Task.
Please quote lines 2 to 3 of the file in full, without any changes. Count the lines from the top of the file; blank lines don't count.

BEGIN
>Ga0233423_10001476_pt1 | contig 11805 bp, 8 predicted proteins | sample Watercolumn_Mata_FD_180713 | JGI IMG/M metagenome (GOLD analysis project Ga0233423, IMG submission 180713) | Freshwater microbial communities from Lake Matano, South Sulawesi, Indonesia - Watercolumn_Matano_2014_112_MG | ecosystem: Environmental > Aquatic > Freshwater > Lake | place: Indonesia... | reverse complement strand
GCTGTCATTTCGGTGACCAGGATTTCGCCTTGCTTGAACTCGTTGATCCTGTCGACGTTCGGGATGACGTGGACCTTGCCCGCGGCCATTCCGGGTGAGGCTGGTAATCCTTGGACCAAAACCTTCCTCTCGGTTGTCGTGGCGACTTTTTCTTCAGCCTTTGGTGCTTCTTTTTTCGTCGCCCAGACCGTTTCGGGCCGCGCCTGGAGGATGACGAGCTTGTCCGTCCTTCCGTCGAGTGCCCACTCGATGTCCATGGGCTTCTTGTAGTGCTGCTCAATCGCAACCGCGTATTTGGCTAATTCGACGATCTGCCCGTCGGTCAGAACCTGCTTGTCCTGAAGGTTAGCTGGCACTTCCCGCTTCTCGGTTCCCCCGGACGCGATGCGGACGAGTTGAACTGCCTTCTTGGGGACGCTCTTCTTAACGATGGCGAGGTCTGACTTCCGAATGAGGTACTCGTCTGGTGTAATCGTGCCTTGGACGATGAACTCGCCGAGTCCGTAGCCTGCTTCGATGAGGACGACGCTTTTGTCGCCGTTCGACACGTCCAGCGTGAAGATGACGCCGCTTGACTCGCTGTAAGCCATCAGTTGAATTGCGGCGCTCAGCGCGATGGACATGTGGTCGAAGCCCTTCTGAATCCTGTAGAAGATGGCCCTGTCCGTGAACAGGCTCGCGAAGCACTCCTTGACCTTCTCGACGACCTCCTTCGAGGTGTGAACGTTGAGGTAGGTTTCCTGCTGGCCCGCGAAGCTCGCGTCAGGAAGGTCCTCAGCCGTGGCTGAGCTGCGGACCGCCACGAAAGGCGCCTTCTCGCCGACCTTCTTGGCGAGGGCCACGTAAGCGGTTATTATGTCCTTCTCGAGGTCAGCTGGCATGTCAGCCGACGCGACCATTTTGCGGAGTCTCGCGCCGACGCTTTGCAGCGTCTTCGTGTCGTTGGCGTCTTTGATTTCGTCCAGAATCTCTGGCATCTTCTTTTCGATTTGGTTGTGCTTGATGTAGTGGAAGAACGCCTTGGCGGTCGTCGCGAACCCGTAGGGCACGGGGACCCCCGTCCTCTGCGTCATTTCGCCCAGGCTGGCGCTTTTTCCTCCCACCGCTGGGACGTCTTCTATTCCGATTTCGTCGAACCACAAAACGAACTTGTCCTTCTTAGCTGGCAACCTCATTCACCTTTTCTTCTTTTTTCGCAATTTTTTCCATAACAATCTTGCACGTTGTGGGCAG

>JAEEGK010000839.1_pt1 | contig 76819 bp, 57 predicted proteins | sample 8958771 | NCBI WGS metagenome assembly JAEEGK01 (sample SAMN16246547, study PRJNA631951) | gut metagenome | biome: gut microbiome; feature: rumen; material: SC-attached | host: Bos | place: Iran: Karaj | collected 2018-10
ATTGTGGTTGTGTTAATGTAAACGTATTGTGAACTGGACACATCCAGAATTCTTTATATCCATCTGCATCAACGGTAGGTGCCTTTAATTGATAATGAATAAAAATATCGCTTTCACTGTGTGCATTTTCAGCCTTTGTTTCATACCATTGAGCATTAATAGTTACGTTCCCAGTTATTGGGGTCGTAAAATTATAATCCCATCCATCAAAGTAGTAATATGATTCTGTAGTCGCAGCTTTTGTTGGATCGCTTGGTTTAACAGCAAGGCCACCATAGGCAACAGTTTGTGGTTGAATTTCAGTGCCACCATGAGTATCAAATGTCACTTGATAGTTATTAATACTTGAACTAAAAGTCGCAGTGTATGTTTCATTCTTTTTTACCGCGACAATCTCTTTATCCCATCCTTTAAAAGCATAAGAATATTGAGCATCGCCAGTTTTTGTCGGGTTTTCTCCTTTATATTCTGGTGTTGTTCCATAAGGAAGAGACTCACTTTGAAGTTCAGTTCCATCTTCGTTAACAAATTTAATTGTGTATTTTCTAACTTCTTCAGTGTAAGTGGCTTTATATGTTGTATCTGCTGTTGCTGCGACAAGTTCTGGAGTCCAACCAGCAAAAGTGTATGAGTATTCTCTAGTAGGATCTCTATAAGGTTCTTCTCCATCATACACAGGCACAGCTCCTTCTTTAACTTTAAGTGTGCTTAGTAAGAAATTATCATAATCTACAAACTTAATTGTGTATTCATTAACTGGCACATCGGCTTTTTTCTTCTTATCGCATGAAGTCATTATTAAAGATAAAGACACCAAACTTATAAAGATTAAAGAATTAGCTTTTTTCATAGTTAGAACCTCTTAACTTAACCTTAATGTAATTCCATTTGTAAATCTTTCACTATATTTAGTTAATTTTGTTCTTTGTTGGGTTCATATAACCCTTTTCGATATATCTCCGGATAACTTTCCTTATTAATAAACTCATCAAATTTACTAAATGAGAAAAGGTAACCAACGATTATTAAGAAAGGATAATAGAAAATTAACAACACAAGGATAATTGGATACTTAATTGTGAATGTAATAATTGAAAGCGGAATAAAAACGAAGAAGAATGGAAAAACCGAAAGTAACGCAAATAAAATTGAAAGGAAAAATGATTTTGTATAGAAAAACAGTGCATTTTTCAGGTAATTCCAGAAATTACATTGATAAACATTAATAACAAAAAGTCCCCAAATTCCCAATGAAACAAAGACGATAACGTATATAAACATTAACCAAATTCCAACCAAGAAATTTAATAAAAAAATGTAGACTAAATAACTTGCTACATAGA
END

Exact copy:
GCTGTCATTTCGGTGACCAGGATTTCGCCTTGCTTGAACTCGTTGATCCTGTCGACGTTCGGGATGACGTGGACCTTGCCCGCGGCCATTCCGGGTGAGGCTGGTAATCCTTGGACCAAAACCTTCCTCTCGGTTGTCGTGGCGACTTTTTCTTCAGCCTTTGGTGCTTCTTTTTTCGTCGCCCAGACCGTTTCGGGCCGCGCCTGGAGGATGACGAGCTTGTCCGTCCTTCCGTCGAGTGCCCACTCGATGTCCATGGGCTTCTTGTAGTGCTGCTCAATCGCAACCGCGTATTTGGCTAATTCGACGATCTGCCCGTCGGTCAGAACCTGCTTGTCCTGAAGGTTAGCTGGCACTTCCCGCTTCTCGGTTCCCCCGGACGCGATGCGGACGAGTTGAACTGCCTTCTTGGGGACGCTCTTCTTAACGATGGCGAGGTCTGACTTCCGAATGAGGTACTCGTCTGGTGTAATCGTGCCTTGGACGATGAACTCGCCGAGTCCGTAGCCTGCTTCGATGAGGACGACGCTTTTGTCGCCGTTCGACACGTCCAGCGTGAAGATGACGCCGCTTGACTCGCTGTAAGCCATCAGTTGAATTGCGGCGCTCAGCGCGATGGACATGTGGTCGAAGCCCTTCTGAATCCTGTAGAAGATGGCCCTGTCCGTGAACAGGCTCGCGAAGCACTCCTTGACCTTCTCGACGACCTCCTTCGAGGTGTGAACGTTGAGGTAGGTTTCCTGCTGGCCCGCGAAGCTCGCGTCAGGAAGGTCCTCAGCCGTGGCTGAGCTGCGGACCGCCACGAAAGGCGCCTTCTCGCCGACCTTCTTGGCGAGGGCCACGTAAGCGGTTATTATGTCCTTCTCGAGGTCAGCTGGCATGTCAGCCGACGCGACCATTTTGCGGAGTCTCGCGCCGACGCTTTGCAGCGTCTTCGTGTCGTTGGCGTCTTTGATTTCGTCCAGAATCTCTGGCATCTTCTTTTCGATTTGGTTGTGCTTGATGTAGTGGAAGAACGCCTTGGCGGTCGTCGCGAACCCGTAGGGCACGGGGACCCCCGTCCTCTGCGTCATTTCGCCCAGGCTGGCGCTTTTTCCTCCCACCGCTGGGACGTCTTCTATTCCGATTTCGTCGAACCACAAAACGAACTTGTCCTTCTTAGCTGGCAACCTCATTCACCTTTTCTTCTTTTTTCGCAATTTTTTCCATAACAATCTTGCACGTTGTGGGCAG

>JAEEGK010000839.1_pt1 | contig 76819 bp, 57 predicted proteins | sample 8958771 | NCBI WGS metagenome assembly JAEEGK01 (sample SAMN16246547, study PRJNA631951) | gut metagenome | biome: gut microbiome; feature: rumen; material: SC-attached | host: Bos | place: Iran: Karaj | collected 2018-10